Thursday, August 28, 2008

Rallying 'Round Obama

Sounding chords from the past and future of their party, Democrats joined hands last night to acclaim Barack Obama as their nominee. While this may be the end of the Clinton era in Democratic presidential politics, it was fascinating last night to see how much the party has absorbed commitments and lessons from the Clinton years--particularly in the areas of values, the military and patriotism.

Last night's hymns to family values, the appreciative video on veterans, and invocations of patriotism all echoed Bill Clinton's efforts to govern from the center. Of course, the Republicans attacked him as a philanderer and peacenik who did not share the virtues of ordinary Americans. While the first charge was true, the rest were part of a Republican strategy of demonization and polarization.

This time, the Democrats are doing all they can to neutralize those tactics. If they succeed, they will owe something to Clinton's success at making the Democrats a party who could appeal to moderate-minded and traditional voters. (Clinton's centrism on these issues never bothered me. I was troubled by his inability make lasting inroads against economic inequality, especially on health care. Clinton was no FDR.)

For all their differences and rivalries, Bill and Hillary Clinton each gave Obama a big boost. Commentators chatter endlessly about whether they are sincere in this, but in her Times column today Gail Collins got it right: "The Clintons did everything they were supposed to do here and in politics, like so much of life, feelings are irrelevant to everyone except the persons doing the feeling."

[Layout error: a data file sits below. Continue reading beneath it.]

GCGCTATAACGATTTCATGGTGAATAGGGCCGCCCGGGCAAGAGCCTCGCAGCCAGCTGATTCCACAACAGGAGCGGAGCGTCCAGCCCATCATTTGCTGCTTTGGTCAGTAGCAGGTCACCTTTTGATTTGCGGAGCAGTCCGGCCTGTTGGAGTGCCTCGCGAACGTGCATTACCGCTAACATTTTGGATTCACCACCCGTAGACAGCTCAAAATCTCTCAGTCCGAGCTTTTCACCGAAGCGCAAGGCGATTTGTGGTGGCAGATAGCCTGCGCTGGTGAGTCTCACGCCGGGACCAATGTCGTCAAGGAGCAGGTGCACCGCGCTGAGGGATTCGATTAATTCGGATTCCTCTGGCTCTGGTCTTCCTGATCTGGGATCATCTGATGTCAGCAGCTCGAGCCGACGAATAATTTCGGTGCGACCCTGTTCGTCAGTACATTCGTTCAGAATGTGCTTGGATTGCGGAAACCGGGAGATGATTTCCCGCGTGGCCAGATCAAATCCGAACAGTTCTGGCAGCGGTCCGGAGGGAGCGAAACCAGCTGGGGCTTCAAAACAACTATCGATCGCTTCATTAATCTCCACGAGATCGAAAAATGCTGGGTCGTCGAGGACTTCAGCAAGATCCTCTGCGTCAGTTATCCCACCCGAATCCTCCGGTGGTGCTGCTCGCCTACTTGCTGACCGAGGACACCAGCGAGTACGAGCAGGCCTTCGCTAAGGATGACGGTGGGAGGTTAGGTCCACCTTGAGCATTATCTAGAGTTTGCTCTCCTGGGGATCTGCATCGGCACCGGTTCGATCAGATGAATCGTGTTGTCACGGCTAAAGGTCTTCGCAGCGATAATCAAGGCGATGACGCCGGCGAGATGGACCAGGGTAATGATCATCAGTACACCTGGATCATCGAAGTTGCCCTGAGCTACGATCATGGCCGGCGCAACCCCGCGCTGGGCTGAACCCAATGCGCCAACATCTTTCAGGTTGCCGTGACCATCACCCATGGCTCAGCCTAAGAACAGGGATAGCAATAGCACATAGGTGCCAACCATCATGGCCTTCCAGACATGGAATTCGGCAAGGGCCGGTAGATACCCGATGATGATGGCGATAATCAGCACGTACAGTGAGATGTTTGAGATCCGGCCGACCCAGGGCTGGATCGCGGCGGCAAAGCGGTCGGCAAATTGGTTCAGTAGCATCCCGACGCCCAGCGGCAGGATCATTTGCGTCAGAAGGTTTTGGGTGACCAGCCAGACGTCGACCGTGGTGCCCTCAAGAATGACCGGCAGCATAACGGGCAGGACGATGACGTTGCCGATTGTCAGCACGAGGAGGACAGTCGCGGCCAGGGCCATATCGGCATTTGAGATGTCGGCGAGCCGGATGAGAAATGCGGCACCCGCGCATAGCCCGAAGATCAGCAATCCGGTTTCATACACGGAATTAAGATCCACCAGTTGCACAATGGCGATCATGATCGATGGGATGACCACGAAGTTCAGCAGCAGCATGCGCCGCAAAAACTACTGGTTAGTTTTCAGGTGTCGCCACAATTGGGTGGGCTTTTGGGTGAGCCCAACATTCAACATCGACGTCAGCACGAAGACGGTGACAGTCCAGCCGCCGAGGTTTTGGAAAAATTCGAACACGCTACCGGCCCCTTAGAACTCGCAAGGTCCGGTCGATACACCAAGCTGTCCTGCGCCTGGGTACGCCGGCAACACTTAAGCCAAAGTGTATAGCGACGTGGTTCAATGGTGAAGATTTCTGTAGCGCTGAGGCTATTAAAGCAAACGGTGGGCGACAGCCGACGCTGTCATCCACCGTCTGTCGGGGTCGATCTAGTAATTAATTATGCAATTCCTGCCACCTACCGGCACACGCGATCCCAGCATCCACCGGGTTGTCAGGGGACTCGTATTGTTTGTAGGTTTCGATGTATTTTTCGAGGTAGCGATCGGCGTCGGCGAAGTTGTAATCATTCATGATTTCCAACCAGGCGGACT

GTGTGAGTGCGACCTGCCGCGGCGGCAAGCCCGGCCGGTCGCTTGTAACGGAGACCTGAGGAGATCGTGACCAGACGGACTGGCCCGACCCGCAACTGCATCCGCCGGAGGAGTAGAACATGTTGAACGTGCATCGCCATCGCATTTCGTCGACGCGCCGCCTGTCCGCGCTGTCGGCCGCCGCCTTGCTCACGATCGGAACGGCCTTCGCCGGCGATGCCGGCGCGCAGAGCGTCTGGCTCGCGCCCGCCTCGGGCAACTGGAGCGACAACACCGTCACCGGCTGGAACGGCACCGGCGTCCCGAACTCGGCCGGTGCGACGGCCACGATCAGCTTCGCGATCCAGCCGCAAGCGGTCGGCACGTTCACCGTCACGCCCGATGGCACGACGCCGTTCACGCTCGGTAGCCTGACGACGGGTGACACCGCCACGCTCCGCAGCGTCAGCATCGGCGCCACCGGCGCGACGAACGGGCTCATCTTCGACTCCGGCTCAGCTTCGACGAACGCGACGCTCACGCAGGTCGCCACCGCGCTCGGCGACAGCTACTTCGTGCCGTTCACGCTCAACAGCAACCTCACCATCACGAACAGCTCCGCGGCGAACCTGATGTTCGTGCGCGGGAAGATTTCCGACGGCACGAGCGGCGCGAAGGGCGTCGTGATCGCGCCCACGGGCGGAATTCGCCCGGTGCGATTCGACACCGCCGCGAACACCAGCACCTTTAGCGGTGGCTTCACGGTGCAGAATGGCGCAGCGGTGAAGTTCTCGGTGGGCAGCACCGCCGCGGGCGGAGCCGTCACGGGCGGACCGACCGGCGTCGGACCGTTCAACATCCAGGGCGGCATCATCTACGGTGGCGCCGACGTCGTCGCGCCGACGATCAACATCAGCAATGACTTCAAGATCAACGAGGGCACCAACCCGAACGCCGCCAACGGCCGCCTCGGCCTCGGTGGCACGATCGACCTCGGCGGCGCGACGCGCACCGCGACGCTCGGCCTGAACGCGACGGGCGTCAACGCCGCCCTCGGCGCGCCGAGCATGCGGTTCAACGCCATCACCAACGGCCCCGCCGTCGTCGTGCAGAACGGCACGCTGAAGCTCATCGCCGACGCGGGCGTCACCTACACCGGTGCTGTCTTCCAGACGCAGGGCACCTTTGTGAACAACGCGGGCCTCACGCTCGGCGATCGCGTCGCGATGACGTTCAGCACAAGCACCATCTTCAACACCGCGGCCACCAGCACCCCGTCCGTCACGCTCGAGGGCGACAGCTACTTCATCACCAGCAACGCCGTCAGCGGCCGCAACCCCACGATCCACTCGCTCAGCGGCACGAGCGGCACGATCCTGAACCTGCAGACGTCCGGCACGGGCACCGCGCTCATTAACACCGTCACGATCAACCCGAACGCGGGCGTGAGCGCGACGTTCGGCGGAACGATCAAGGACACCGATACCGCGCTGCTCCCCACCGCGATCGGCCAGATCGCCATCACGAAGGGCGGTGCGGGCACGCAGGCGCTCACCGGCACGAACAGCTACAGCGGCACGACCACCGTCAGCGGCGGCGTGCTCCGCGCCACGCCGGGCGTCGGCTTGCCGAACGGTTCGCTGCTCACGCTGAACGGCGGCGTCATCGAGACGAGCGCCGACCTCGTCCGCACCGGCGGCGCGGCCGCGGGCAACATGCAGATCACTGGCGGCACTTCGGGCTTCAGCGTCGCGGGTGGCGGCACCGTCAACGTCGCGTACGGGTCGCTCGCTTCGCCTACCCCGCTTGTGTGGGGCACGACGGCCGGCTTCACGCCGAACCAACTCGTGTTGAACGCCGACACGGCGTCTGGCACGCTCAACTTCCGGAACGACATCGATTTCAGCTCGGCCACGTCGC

Both Clintons delivered speeches that will help Obama. (I thought Joe Biden's speech last night was workmanlike but not his best effort.)

John Kerry, on the other hand, ventured into tricky waters for the Democrats and mentioned the Sixties. He spoke with a passion and a righteous anger that I have rarely seen in him. He also invoked his antiwar days and cited a phrase that got much attention in the Sixties: "My country, right or wrong."

That phrase was often rolled out to silence critics of the Vietnam War. Last night, Kerry's speech offered a fuller version of the statement: "My country, right or wrong; if right, to be kept right; and if wrong, to be set right." This version of the phrase is attributed to the German-born Republican of the nineteenth century, Carl Schurz. It still bears repeating today as an example of the highest kind of patriotism.

On a night when Democrats were building on the foundation of Clinton years to erect a new kind of party in the image of Obama, Kerry's speech recalled older Democratic causes that are still worth remembering. Obama will need to draw on the best of the Democrats' distant and recent pasts if he is to win in November.

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